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The Importance of Peer-Reviewers. How to Recognize their Merits?

Domingo M. BraileI

DOI: 10.21470/1678-9741-2017-0054

After restructuring the editorial process of the Brazilian Journal of Cardiovascular Surgery (BJCVS) in 2016, rewarding the good reviewers for their excellent performance is a goal set by the publication team.

The reviewers are the ones who are responsible for spreading the valorization and the qualification of our scientific publications in the national and international scope.

In an article published in Nature[1] in 2014, the author expresses concern about the sustainability and quality of the peer review system, a fact proven by his own experience and his colleagues when receiving inadequate opinions, showing a lack of understanding of the content by the reviewer. The increasing number of online journals in recent decades has been contributing to reviewers’ overload. In addition to that, the editorial policy of some open access journals is to publish articles whose methodology is valid and which “has its accuracy and validity certified, regardless of the evaluation of its content.” This recommendation may sound to reviewers as a signal to approve articles only based on analysis of methods and statistics sections, without considering the reasons why it was conducted and its broader context.

According to Lilian Nassi-Calò[2], a Scientific Electronic Library Online (SciELO) collaborator, “Peer evaluation has been going through a transition period and many believe it is necessary to redefine its principles and practices in order not to delay or impede the scientific progress. In this regard, alternatives to the traditional arbitration model have recently emerged, which is usually closed, maintaining the identity of the reviewers (single-blind system) and also the authors (double-blind system) confidential. It is interesting to point out that since 1833 closed and anonymous opinions prevailed, since it was not considered appropriate or cordial to publicly review a colleague’s work, moreover, opinions were not considered a personal expression, but represented the author’s hierarchy.

There are several models to reward the reviewers, but the most cogitated one in recent times proposes the public recognition of the evaluators to give prestige to this important stage of the publishing process of scientific publication and, consequently help improve the quality of revisions.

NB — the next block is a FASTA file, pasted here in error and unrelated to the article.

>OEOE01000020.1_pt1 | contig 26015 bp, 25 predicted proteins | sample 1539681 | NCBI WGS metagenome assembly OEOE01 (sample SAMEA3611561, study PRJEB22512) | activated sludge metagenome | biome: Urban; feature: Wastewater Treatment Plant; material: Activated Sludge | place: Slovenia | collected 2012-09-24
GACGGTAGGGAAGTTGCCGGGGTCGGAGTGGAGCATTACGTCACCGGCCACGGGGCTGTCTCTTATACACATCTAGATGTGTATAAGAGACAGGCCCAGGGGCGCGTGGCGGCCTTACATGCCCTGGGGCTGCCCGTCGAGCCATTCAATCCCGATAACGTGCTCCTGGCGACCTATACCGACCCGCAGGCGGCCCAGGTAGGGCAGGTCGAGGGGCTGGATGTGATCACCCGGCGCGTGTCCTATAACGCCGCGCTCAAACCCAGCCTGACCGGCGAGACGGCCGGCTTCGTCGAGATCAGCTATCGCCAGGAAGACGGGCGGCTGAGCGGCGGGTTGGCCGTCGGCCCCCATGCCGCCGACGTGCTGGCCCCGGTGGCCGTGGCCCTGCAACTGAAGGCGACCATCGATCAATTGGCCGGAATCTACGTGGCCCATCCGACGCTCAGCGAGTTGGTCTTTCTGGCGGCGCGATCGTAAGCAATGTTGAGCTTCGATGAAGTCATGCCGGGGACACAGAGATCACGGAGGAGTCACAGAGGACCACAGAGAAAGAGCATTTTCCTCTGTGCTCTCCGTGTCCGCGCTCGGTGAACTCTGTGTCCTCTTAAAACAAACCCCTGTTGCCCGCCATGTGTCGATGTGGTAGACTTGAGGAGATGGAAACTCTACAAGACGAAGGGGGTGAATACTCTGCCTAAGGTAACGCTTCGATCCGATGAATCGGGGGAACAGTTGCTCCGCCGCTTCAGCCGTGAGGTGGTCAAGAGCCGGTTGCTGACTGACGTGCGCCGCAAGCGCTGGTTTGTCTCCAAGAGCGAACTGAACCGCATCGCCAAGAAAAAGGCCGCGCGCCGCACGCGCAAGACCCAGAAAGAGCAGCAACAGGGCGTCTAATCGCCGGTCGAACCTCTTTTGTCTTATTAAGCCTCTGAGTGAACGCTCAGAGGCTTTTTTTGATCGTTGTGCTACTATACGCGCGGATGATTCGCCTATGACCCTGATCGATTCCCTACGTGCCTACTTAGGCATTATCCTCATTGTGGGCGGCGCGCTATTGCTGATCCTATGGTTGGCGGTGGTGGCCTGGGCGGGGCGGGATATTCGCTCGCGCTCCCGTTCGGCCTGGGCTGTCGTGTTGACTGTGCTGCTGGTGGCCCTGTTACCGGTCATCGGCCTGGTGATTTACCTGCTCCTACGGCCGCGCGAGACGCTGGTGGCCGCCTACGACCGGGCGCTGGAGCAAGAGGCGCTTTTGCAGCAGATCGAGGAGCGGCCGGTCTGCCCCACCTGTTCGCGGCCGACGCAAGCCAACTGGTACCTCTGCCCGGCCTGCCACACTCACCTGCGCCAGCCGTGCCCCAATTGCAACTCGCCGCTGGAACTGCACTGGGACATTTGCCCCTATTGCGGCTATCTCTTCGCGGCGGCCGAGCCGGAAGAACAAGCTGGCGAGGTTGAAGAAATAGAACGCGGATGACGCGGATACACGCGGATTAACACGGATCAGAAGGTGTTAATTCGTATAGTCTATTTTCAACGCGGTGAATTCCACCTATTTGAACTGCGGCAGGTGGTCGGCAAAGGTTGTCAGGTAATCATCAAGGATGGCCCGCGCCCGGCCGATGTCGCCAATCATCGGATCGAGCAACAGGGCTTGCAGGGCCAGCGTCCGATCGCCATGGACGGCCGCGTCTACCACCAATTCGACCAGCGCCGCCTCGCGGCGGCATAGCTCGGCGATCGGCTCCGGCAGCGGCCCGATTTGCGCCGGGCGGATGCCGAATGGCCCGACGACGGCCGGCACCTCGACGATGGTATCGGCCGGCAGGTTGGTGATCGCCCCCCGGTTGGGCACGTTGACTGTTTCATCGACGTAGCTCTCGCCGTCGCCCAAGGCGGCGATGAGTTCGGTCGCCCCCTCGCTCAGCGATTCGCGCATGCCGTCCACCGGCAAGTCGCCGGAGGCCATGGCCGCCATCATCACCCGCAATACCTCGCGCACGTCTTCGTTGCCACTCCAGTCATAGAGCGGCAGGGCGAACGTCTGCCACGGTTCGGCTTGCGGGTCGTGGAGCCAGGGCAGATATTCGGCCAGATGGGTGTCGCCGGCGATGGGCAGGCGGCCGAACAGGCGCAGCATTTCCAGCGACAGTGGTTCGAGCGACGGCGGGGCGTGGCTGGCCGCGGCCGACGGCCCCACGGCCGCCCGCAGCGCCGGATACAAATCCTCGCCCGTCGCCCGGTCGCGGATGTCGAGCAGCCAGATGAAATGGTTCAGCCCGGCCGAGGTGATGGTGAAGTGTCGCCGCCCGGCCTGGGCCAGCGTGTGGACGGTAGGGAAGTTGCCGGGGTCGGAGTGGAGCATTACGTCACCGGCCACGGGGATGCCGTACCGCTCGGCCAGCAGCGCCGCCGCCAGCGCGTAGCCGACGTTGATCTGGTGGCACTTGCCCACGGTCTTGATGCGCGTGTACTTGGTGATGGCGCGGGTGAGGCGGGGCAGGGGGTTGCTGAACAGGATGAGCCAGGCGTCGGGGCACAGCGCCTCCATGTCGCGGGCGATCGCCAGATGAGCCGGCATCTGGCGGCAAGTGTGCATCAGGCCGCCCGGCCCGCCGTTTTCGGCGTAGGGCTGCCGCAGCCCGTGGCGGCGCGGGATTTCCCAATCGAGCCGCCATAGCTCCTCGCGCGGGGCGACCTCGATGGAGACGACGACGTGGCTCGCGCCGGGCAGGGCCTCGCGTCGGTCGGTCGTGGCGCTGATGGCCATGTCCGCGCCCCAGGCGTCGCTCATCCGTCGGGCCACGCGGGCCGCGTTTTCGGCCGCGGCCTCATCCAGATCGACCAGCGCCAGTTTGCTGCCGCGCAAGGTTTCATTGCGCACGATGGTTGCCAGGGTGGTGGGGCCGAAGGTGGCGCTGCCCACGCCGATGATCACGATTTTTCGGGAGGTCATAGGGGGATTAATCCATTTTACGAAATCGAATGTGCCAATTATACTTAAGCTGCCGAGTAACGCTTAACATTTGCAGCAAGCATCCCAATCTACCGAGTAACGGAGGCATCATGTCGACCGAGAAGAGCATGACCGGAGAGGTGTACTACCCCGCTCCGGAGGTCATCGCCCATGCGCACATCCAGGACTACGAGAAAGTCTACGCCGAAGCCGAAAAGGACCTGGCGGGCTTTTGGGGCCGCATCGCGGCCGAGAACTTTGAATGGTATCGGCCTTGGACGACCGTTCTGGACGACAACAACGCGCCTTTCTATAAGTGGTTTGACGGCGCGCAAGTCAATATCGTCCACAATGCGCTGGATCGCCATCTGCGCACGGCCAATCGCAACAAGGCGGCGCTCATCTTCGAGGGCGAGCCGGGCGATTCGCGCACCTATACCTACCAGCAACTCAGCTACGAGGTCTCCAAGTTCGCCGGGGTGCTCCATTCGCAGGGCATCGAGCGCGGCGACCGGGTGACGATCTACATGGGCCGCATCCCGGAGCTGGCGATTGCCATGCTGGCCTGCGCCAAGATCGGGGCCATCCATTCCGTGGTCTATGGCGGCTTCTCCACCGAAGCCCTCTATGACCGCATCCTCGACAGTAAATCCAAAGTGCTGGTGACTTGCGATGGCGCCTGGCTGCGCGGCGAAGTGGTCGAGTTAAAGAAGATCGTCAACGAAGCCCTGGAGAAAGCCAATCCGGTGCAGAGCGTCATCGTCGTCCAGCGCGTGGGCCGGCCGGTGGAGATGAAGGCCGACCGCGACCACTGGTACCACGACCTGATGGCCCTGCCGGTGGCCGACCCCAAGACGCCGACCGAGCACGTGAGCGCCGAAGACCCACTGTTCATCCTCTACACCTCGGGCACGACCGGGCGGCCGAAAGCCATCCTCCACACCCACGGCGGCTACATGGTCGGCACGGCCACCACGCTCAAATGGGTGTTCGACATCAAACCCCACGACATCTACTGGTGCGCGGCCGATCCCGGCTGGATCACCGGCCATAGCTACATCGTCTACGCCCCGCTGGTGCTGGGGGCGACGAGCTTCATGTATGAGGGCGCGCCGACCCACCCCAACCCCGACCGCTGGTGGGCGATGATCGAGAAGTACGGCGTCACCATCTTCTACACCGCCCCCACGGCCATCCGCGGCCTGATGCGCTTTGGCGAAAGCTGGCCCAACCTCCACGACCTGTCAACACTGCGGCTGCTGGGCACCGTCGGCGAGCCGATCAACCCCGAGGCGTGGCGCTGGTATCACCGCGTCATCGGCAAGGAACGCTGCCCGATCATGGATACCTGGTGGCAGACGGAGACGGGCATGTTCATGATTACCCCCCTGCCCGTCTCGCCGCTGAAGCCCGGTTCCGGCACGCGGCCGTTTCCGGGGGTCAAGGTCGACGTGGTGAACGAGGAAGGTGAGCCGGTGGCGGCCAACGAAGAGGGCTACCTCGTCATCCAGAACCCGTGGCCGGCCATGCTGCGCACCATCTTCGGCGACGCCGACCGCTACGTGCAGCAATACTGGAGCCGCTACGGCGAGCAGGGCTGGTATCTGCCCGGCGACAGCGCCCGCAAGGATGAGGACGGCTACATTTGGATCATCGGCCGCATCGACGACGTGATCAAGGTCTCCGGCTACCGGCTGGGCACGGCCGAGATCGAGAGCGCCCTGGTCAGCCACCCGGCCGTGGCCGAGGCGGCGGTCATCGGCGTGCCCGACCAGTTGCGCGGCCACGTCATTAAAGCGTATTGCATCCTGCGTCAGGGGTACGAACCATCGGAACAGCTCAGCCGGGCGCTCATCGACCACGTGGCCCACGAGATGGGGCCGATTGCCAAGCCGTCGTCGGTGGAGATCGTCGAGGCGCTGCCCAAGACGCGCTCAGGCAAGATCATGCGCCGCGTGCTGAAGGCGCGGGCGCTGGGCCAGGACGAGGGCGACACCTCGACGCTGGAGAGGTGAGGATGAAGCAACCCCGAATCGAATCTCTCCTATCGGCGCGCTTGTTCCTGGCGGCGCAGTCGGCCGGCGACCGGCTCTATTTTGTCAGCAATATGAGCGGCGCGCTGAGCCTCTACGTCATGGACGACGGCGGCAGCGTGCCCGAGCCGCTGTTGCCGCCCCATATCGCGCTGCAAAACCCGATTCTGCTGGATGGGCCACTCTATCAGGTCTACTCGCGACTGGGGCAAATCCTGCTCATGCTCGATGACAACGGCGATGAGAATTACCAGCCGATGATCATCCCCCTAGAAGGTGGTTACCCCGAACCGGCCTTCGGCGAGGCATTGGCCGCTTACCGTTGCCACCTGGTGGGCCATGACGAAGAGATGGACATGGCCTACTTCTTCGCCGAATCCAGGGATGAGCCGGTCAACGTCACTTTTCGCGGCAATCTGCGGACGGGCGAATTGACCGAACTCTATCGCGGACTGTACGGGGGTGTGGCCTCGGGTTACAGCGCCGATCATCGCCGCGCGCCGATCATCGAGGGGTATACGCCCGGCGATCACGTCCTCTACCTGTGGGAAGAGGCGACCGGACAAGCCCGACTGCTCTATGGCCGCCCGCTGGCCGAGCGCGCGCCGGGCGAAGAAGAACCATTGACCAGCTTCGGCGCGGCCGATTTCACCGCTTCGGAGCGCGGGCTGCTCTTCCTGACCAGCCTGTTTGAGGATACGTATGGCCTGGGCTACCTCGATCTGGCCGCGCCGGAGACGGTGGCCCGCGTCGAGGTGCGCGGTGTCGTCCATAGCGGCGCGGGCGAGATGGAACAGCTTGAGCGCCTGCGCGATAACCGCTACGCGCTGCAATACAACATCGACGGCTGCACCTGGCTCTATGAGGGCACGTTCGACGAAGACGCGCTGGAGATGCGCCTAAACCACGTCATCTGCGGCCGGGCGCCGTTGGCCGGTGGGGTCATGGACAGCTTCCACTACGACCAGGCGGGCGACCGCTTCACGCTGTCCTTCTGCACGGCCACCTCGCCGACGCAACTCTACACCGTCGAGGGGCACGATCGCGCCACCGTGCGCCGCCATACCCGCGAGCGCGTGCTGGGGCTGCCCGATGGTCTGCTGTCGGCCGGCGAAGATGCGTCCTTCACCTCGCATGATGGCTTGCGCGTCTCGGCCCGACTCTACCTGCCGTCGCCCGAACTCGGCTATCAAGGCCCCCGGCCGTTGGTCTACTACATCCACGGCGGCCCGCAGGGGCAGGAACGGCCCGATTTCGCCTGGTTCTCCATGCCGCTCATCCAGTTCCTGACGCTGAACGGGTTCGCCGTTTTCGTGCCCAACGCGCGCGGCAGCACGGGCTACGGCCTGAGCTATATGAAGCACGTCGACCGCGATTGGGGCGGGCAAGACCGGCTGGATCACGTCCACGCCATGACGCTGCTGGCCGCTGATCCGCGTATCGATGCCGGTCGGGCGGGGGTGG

The BJCVS, with the intention of honoring its reviewers, joined the [Publons], a website that was created to record the input of peer reviewers and influence researchers to offer their experiences as reviewers.

According to an online interview, see below the opinion of Andrew Preston[3], co-founder of [Publons]. All reviewers should sign up at [Publons] to register their revisions both before and after the online publication. The manuscript, prior and after to the reviews, is not disclosed, unless allowed by the journal. However, we request the authors the review certificate or we check with the editors to make sure the review was performed by the one selected for such task. To increase our performance, we are working to automate the system, speeding up the update of all reviewers. Even when a journal opts for anonymous reviews, our platform may give credit to reviewers. It’s easily understood that when you are selected as reviewer of an article, the publisher is demonstrating that you are considered a specialist in that subject. [Publons] is a great way to highlight this experience. Our users are beginning to use their certificates as reviewers on their curriculums, and also to be recommended for the journals’ boards, or selected as associate or full editors.

Predicting that the reviewer’s activity would be one day recognized, the BJCVS has been issuing certificates for each review carried out by its collaborators since 2002.

These data are also filed in our databases, and can be obtained by their request.

In order to make the reviewer’s activity more recognized, we have long been claiming that “CAPES - Coordination for the Improvement of Higher Education Personnel in Brazil” should consider this procedure of high relevance, essential to guide authors in correcting flaws, either in form or content, increasing the quality of journal’s articles, fundamental measure for the research’s be cited, resulting in the increase of the Impact Factor, placing our country in the spotlight of the Concert of Nations. One day, we hope to be able to obtain this benefit by valuing the revisions as if they were “scientific articles”. The [Publons] may represent a new argument with the CAPES leaders, so that our idea can be accepted. For this reason and for the benefit it represents in curriculum content, we recommend that all associated editors and reviewers of the BJCVS, as well as the authors, who will at some point be invited to be reviewers, sign up for [Publons] by accessing the link:

I hope that reading this first issue of 2017 will be interesting for all who can find in our journal a source of knowledge and incentive to promote it nationally and internationally.

Warmest regards!


Domingo M. Braile
1Editor-in-Chief - BJCVS


1. Arns M. Open access is tiring out peer reviewers. Nature. 2014;515(7528):467. doi: 10.1038/515467a. [cited 5 March 2017]. Available from:!/menu/main/topColumns/topLeftColumn/pdf/515467a.pdf [MedLine]

2. Nassi-Calò L. Aumenta a adoção de avaliação por pares aberta [online]. SciELO em Perspectiva; 2017. [cited 5 March 2017]. Available from:

3. Van Noorden R. The scientists who get credit for peer review. Nature. 2014. doi: 10.1038/nature.2014. [cited 5 March 2017]. Available from: [MedLine]

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